At Fourteen


One afternoon, I was sitting cross-legged
on the kitchen linoleum, cracking black walnuts
for something to do. Cast iron mortar, pestle,
little four-posted castle, little jagged scatter
of shells on the floor, nutmeats in a blue bowl.

My doll-sized grandmother, her thin yellowed hair
held close with tortoiseshell combs, was perched
on a red dinette chair, her feet not reaching
the floor. The chair’s chrome legs,
bent at the knees like prayer.

I felt her eyes on me.  So rare.

Brindled light it must have been that filtered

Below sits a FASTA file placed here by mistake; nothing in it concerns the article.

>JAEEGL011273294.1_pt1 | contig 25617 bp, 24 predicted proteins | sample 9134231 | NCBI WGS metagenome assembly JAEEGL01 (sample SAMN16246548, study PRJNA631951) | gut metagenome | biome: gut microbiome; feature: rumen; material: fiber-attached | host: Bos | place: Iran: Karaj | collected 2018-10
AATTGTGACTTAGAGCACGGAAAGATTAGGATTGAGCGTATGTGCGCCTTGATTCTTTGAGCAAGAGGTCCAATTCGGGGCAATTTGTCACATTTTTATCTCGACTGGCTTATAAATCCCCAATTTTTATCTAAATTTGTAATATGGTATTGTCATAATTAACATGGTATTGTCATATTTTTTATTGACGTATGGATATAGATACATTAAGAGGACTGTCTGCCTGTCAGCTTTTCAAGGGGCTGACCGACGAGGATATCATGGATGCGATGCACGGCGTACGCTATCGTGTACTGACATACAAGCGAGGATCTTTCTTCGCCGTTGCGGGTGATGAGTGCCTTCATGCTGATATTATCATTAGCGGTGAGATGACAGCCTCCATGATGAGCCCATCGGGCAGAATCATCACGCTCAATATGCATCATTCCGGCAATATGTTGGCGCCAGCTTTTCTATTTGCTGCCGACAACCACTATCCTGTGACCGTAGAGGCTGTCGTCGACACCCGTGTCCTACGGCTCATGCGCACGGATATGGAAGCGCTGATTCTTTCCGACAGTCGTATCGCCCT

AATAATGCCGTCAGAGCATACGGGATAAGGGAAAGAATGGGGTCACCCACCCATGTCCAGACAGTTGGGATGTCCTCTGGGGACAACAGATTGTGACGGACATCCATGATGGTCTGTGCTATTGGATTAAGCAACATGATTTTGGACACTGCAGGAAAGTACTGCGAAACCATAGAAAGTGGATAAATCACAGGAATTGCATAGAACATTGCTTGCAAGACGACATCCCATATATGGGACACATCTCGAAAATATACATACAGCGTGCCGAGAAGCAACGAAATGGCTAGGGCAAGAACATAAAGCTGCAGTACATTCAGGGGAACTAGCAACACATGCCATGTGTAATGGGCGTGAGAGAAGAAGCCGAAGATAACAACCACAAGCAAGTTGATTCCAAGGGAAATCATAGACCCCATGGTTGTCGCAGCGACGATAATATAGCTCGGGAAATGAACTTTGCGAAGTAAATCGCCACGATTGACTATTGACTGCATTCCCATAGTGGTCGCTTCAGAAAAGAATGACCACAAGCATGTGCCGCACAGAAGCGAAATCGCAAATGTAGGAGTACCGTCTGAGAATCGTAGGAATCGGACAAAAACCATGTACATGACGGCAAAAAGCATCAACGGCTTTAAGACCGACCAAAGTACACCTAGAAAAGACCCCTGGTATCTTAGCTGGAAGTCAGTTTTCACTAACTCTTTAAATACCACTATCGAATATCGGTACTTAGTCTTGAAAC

down through the crochet of houseplants
on the windowsill over the sink, doily of light
that rested on my head.

You have pretty hair, the sun on it like that, she said,
her old voice wavery as water
from a downspout after rain.  Praise!
Gift she’d never before given.
Then, My hair used to be that color, too,
took it back again.